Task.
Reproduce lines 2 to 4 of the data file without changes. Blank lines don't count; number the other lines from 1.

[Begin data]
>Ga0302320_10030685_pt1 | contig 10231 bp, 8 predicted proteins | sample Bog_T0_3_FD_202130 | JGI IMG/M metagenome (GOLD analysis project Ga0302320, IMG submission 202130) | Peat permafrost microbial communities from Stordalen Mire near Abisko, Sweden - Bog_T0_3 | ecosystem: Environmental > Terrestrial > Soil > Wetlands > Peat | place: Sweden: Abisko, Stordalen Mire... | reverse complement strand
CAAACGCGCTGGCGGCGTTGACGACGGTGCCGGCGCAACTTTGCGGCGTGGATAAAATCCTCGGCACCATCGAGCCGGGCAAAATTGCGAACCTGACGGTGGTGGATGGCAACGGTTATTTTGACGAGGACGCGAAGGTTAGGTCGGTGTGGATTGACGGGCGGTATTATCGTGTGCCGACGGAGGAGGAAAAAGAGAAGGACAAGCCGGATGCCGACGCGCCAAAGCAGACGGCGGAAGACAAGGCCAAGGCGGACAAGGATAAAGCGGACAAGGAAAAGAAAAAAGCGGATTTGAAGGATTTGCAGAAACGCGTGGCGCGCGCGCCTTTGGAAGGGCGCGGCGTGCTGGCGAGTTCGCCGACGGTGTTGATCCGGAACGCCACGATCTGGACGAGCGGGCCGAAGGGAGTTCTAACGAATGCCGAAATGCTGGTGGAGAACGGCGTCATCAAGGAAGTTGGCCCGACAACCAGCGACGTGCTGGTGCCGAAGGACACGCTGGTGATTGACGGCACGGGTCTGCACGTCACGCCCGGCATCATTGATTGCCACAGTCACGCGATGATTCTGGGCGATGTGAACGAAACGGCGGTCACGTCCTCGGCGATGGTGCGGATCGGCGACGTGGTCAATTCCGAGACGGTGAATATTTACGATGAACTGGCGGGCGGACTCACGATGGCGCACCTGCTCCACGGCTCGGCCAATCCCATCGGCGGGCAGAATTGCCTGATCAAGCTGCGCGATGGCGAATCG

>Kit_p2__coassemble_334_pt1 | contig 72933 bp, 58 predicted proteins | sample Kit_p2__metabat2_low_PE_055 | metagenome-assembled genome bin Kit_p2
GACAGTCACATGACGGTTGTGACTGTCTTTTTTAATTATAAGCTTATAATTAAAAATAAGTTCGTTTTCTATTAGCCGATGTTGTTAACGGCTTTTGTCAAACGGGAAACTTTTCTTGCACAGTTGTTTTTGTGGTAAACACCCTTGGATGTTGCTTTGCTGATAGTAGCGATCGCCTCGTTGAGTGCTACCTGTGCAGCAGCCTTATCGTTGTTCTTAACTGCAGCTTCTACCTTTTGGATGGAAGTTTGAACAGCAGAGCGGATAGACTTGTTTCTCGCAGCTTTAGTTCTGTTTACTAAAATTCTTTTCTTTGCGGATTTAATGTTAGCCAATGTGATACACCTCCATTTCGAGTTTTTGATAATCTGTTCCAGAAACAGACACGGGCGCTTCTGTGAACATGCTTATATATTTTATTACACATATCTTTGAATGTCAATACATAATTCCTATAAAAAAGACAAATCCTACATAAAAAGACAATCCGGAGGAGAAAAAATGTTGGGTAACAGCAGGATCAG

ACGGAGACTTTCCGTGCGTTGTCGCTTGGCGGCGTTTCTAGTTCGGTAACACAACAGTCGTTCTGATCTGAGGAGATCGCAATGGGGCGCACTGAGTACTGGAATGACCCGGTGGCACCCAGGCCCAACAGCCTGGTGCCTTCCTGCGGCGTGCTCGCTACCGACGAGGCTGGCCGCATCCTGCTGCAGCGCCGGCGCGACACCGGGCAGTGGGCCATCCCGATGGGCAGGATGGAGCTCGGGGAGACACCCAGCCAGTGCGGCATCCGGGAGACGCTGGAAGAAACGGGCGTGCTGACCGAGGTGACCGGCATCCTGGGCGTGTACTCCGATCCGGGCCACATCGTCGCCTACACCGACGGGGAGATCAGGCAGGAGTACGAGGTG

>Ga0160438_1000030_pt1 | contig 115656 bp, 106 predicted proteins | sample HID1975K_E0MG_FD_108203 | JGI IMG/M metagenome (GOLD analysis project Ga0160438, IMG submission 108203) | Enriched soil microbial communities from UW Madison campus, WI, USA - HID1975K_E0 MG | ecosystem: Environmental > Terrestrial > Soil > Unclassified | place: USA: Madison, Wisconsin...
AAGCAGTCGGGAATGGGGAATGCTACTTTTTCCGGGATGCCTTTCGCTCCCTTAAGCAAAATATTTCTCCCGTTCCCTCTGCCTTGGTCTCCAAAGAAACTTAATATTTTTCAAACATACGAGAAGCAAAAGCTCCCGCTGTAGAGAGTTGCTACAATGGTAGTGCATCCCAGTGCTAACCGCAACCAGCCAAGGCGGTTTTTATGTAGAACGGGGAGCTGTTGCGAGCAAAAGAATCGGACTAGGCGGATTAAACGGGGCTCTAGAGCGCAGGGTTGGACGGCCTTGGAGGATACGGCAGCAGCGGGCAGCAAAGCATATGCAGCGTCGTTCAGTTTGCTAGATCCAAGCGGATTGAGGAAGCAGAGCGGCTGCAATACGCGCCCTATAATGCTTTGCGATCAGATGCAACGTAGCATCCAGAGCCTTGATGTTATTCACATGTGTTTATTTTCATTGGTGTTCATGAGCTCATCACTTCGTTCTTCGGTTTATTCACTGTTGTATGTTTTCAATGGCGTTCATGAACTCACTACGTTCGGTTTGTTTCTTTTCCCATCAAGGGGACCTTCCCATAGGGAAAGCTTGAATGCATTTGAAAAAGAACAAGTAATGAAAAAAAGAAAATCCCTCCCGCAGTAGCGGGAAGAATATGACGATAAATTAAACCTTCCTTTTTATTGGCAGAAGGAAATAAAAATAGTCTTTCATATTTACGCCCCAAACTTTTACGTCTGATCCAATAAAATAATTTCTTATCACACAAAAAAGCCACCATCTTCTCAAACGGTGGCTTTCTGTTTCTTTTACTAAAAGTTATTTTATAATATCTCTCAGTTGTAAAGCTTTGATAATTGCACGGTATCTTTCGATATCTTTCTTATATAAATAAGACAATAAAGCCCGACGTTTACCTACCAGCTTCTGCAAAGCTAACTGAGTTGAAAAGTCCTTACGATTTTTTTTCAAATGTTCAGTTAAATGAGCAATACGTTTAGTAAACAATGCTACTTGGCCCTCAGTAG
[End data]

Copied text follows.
CAAACGCGCTGGCGGCGTTGACGACGGTGCCGGCGCAACTTTGCGGCGTGGATAAAATCCTCGGCACCATCGAGCCGGGCAAAATTGCGAACCTGACGGTGGTGGATGGCAACGGTTATTTTGACGAGGACGCGAAGGTTAGGTCGGTGTGGATTGACGGGCGGTATTATCGTGTGCCGACGGAGGAGGAAAAAGAGAAGGACAAGCCGGATGCCGACGCGCCAAAGCAGACGGCGGAAGACAAGGCCAAGGCGGACAAGGATAAAGCGGACAAGGAAAAGAAAAAAGCGGATTTGAAGGATTTGCAGAAACGCGTGGCGCGCGCGCCTTTGGAAGGGCGCGGCGTGCTGGCGAGTTCGCCGACGGTGTTGATCCGGAACGCCACGATCTGGACGAGCGGGCCGAAGGGAGTTCTAACGAATGCCGAAATGCTGGTGGAGAACGGCGTCATCAAGGAAGTTGGCCCGACAACCAGCGACGTGCTGGTGCCGAAGGACACGCTGGTGATTGACGGCACGGGTCTGCACGTCACGCCCGGCATCATTGATTGCCACAGTCACGCGATGATTCTGGGCGATGTGAACGAAACGGCGGTCACGTCCTCGGCGATGGTGCGGATCGGCGACGTGGTCAATTCCGAGACGGTGAATATTTACGATGAACTGGCGGGCGGACTCACGATGGCGCACCTGCTCCACGGCTCGGCCAATCCCATCGGCGGGCAGAATTGCCTGATCAAGCTGCGCGATGGCGAATCG

>Kit_p2__coassemble_334_pt1 | contig 72933 bp, 58 predicted proteins | sample Kit_p2__metabat2_low_PE_055 | metagenome-assembled genome bin Kit_p2
GACAGTCACATGACGGTTGTGACTGTCTTTTTTAATTATAAGCTTATAATTAAAAATAAGTTCGTTTTCTATTAGCCGATGTTGTTAACGGCTTTTGTCAAACGGGAAACTTTTCTTGCACAGTTGTTTTTGTGGTAAACACCCTTGGATGTTGCTTTGCTGATAGTAGCGATCGCCTCGTTGAGTGCTACCTGTGCAGCAGCCTTATCGTTGTTCTTAACTGCAGCTTCTACCTTTTGGATGGAAGTTTGAACAGCAGAGCGGATAGACTTGTTTCTCGCAGCTTTAGTTCTGTTTACTAAAATTCTTTTCTTTGCGGATTTAATGTTAGCCAATGTGATACACCTCCATTTCGAGTTTTTGATAATCTGTTCCAGAAACAGACACGGGCGCTTCTGTGAACATGCTTATATATTTTATTACACATATCTTTGAATGTCAATACATAATTCCTATAAAAAAGACAAATCCTACATAAAAAGACAATCCGGAGGAGAAAAAATGTTGGGTAACAGCAGGATCAG